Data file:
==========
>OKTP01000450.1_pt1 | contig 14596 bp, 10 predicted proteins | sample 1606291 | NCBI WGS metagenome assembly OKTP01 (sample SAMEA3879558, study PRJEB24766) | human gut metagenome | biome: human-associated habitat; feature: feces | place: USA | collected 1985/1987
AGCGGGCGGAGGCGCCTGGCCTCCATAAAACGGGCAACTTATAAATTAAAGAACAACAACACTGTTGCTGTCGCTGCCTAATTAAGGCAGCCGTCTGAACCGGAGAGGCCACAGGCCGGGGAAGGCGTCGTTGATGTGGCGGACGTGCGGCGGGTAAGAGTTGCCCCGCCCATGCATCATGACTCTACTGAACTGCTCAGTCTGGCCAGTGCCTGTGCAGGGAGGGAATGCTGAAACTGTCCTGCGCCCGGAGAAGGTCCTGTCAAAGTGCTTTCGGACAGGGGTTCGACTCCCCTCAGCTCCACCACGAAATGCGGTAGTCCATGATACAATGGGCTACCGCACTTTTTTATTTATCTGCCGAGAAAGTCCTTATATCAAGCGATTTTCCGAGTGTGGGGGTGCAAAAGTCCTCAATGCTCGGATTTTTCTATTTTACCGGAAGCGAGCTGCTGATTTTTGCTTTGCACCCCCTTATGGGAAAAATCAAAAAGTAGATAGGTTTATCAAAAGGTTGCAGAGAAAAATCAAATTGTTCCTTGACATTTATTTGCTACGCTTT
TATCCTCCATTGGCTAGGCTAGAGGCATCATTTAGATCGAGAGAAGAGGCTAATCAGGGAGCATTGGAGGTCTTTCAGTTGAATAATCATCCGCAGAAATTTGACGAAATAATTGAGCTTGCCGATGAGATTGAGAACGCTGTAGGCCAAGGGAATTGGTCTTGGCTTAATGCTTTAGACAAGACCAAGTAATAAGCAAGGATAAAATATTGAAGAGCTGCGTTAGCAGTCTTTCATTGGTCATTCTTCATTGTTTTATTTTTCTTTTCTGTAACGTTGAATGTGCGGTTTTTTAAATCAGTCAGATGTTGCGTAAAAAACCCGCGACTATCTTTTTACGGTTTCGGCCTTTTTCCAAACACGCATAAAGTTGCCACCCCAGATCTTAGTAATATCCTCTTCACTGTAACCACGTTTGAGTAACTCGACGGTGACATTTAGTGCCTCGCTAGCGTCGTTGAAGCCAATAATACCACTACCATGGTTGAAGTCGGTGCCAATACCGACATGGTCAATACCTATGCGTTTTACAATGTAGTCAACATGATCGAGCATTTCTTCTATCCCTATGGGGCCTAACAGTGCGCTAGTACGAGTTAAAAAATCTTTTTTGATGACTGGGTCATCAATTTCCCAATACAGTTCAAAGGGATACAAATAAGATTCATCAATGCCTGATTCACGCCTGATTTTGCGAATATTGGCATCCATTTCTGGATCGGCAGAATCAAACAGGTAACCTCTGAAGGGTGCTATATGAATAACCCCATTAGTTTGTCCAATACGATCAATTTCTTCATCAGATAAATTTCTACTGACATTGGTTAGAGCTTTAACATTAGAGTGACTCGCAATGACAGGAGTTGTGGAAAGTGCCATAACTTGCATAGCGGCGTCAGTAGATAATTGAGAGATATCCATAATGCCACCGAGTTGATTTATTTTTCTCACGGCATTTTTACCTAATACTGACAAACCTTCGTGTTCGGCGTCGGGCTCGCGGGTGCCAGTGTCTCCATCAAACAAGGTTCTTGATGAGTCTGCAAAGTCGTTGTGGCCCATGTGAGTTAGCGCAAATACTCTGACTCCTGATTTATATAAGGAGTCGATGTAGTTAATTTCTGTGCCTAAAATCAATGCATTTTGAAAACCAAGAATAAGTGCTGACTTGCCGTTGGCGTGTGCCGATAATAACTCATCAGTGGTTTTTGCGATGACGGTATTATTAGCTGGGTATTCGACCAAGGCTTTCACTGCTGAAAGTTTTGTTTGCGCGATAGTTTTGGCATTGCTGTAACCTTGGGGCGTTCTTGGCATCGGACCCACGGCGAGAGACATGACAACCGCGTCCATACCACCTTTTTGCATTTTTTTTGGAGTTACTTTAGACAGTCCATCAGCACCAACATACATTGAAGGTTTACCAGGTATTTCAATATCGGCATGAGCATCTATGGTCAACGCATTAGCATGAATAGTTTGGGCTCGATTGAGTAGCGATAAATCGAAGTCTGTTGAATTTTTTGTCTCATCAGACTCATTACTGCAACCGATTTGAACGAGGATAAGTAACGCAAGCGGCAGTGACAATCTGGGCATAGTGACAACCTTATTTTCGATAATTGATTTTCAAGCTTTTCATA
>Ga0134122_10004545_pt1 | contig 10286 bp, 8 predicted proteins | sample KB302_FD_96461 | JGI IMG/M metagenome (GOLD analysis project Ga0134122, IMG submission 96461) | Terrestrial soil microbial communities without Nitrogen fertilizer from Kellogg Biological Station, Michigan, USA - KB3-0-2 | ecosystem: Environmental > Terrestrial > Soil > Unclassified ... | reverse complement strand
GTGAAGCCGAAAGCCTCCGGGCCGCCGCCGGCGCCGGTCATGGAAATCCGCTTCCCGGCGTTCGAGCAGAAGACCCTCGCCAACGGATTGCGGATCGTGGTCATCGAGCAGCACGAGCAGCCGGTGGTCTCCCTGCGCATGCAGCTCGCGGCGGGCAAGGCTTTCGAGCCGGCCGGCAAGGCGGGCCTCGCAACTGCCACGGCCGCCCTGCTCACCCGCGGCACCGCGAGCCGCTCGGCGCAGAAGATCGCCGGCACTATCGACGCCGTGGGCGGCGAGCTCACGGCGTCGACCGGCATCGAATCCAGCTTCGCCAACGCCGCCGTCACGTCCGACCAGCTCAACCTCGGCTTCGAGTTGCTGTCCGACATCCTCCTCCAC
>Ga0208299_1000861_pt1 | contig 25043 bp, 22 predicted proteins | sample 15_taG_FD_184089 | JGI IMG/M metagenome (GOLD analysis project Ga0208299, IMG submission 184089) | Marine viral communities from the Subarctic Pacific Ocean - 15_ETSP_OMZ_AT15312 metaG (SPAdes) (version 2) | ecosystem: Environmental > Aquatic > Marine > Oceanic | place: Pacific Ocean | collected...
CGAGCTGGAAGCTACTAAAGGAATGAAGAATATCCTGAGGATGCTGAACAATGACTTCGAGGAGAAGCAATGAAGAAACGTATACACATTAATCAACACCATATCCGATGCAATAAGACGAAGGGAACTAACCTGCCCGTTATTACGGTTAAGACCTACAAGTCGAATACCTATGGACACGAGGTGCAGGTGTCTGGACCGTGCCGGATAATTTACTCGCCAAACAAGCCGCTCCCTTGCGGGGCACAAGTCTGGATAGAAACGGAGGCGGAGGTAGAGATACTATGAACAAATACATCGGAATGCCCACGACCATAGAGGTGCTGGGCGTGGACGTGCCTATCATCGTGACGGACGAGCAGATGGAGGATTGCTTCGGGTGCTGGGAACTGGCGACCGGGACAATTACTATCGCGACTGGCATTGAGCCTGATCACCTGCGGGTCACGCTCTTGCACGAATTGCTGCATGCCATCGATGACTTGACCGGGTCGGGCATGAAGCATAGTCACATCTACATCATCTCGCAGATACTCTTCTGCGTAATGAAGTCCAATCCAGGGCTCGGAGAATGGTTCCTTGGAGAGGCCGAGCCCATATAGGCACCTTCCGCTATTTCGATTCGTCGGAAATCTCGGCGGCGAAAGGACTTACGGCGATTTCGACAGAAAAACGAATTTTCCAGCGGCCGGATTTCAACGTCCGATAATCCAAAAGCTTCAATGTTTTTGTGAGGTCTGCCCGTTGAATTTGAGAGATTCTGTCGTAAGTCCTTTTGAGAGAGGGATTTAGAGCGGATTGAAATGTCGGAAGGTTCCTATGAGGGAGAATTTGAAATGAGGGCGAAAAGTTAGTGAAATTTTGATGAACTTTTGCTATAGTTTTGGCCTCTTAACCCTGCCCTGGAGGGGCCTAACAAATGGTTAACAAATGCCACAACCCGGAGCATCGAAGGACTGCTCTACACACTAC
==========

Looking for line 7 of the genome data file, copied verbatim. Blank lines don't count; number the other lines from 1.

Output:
CGAGCTGGAAGCTACTAAAGGAATGAAGAATATCCTGAGGATGCTGAACAATGACTTCGAGGAGAAGCAATGAAGAAACGTATACACATTAATCAACACCATATCCGATGCAATAAGACGAAGGGAACTAACCTGCCCGTTATTACGGTTAAGACCTACAAGTCGAATACCTATGGACACGAGGTGCAGGTGTCTGGACCGTGCCGGATAATTTACTCGCCAAACAAGCCGCTCCCTTGCGGGGCACAAGTCTGGATAGAAACGGAGGCGGAGGTAGAGATACTATGAACAAATACATCGGAATGCCCACGACCATAGAGGTGCTGGGCGTGGACGTGCCTATCATCGTGACGGACGAGCAGATGGAGGATTGCTTCGGGTGCTGGGAACTGGCGACCGGGACAATTACTATCGCGACTGGCATTGAGCCTGATCACCTGCGGGTCACGCTCTTGCACGAATTGCTGCATGCCATCGATGACTTGACCGGGTCGGGCATGAAGCATAGTCACATCTACATCATCTCGCAGATACTCTTCTGCGTAATGAAGTCCAATCCAGGGCTCGGAGAATGGTTCCTTGGAGAGGCCGAGCCCATATAGGCACCTTCCGCTATTTCGATTCGTCGGAAATCTCGGCGGCGAAAGGACTTACGGCGATTTCGACAGAAAAACGAATTTTCCAGCGGCCGGATTTCAACGTCCGATAATCCAAAAGCTTCAATGTTTTTGTGAGGTCTGCCCGTTGAATTTGAGAGATTCTGTCGTAAGTCCTTTTGAGAGAGGGATTTAGAGCGGATTGAAATGTCGGAAGGTTCCTATGAGGGAGAATTTGAAATGAGGGCGAAAAGTTAGTGAAATTTTGATGAACTTTTGCTATAGTTTTGGCCTCTTAACCCTGCCCTGGAGGGGCCTAACAAATGGTTAACAAATGCCACAACCCGGAGCATCGAAGGACTGCTCTACACACTAC